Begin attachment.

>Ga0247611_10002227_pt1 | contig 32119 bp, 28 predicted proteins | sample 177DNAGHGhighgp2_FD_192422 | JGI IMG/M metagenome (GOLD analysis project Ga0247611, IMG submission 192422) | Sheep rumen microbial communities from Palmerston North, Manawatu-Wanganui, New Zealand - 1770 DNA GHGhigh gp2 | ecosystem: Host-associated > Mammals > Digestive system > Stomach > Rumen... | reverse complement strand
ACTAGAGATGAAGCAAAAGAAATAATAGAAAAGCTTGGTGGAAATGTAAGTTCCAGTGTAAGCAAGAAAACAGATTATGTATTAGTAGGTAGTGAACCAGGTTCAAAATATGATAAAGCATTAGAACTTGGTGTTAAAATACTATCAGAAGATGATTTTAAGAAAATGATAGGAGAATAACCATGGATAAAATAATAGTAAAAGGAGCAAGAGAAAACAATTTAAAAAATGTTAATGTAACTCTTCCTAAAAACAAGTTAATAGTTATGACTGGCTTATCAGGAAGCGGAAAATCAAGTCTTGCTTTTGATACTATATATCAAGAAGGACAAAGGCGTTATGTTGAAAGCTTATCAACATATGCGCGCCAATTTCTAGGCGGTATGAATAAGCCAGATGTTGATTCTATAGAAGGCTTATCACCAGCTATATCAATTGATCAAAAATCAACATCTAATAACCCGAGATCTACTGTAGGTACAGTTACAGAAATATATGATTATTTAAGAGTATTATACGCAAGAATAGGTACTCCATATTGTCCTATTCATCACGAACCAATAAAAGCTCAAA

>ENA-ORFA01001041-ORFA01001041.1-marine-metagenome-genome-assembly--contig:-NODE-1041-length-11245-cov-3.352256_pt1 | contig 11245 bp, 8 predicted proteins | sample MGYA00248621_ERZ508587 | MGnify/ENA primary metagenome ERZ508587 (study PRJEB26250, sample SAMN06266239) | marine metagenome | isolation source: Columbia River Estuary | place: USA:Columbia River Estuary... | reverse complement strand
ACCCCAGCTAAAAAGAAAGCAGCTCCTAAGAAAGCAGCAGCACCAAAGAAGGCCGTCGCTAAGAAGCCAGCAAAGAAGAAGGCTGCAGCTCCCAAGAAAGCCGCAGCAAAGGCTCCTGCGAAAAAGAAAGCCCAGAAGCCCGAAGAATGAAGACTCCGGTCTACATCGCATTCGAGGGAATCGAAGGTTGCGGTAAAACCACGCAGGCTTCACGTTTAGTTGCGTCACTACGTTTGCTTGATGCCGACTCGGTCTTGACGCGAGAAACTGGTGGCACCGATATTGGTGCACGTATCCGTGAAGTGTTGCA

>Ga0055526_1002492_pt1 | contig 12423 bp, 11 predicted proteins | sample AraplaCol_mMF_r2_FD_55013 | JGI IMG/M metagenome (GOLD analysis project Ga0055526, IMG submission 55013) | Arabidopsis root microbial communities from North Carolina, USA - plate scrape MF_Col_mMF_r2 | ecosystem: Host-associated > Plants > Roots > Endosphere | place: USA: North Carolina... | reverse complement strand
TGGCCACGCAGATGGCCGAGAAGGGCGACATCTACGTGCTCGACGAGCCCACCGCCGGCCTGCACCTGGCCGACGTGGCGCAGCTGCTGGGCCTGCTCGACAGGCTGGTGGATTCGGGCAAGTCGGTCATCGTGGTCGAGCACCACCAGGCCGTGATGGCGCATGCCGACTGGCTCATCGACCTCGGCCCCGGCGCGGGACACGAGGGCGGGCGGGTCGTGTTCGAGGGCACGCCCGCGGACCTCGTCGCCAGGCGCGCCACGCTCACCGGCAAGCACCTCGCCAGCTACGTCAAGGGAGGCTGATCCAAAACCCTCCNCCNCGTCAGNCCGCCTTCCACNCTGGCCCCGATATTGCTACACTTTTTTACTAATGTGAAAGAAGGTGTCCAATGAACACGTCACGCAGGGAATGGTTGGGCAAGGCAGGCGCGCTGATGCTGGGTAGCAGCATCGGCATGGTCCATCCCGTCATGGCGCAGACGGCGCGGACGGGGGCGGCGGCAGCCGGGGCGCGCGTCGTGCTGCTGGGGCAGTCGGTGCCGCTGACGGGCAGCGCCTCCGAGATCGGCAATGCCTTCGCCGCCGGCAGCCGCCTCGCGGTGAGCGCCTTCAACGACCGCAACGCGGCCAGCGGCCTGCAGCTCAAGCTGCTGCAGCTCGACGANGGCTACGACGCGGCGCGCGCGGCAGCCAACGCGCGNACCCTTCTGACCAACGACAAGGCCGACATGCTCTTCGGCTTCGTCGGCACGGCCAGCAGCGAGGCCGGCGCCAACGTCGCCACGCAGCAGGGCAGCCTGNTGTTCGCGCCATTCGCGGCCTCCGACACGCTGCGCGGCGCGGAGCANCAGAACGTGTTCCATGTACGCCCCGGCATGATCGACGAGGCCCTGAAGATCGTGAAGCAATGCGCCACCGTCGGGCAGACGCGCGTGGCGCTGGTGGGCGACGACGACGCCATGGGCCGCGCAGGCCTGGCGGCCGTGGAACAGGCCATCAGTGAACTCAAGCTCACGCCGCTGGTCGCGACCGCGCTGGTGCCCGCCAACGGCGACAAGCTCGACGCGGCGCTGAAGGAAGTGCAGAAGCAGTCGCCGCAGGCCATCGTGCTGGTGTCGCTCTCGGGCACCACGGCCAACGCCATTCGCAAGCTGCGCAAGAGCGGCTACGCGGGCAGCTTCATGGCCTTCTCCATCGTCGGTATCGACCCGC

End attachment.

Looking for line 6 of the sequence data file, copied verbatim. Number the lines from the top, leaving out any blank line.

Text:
TGGCCACGCAGATGGCCGAGAAGGGCGACATCTACGTGCTCGACGAGCCCACCGCCGGCCTGCACCTGGCCGACGTGGCGCAGCTGCTGGGCCTGCTCGACAGGCTGGTGGATTCGGGCAAGTCGGTCATCGTGGTCGAGCACCACCAGGCCGTGATGGCGCATGCCGACTGGCTCATCGACCTCGGCCCCGGCGCGGGACACGAGGGCGGGCGGGTCGTGTTCGAGGGCACGCCCGCGGACCTCGTCGCCAGGCGCGCCACGCTCACCGGCAAGCACCTCGCCAGCTACGTCAAGGGAGGCTGATCCAAAACCCTCCNCCNCGTCAGNCCGCCTTCCACNCTGGCCCCGATATTGCTACACTTTTTTACTAATGTGAAAGAAGGTGTCCAATGAACACGTCACGCAGGGAATGGTTGGGCAAGGCAGGCGCGCTGATGCTGGGTAGCAGCATCGGCATGGTCCATCCCGTCATGGCGCAGACGGCGCGGACGGGGGCGGCGGCAGCCGGGGCGCGCGTCGTGCTGCTGGGGCAGTCGGTGCCGCTGACGGGCAGCGCCTCCGAGATCGGCAATGCCTTCGCCGCCGGCAGCCGCCTCGCGGTGAGCGCCTTCAACGACCGCAACGCGGCCAGCGGCCTGCAGCTCAAGCTGCTGCAGCTCGACGANGGCTACGACGCGGCGCGCGCGGCAGCCAACGCGCGNACCCTTCTGACCAACGACAAGGCCGACATGCTCTTCGGCTTCGTCGGCACGGCCAGCAGCGAGGCCGGCGCCAACGTCGCCACGCAGCAGGGCAGCCTGNTGTTCGCGCCATTCGCGGCCTCCGACACGCTGCGCGGCGCGGAGCANCAGAACGTGTTCCATGTACGCCCCGGCATGATCGACGAGGCCCTGAAGATCGTGAAGCAATGCGCCACCGTCGGGCAGACGCGCGTGGCGCTGGTGGGCGACGACGACGCCATGGGCCGCGCAGGCCTGGCGGCCGTGGAACAGGCCATCAGTGAACTCAAGCTCACGCCGCTGGTCGCGACCGCGCTGGTGCCCGCCAACGGCGACAAGCTCGACGCGGCGCTGAAGGAAGTGCAGAAGCAGTCGCCGCAGGCCATCGTGCTGGTGTCGCTCTCGGGCACCACGGCCAACGCCATTCGCAAGCTGCGCAAGAGCGGCTACGCGGGCAGCTTCATGGCCTTCTCCATCGTCGGTATCGACCCGC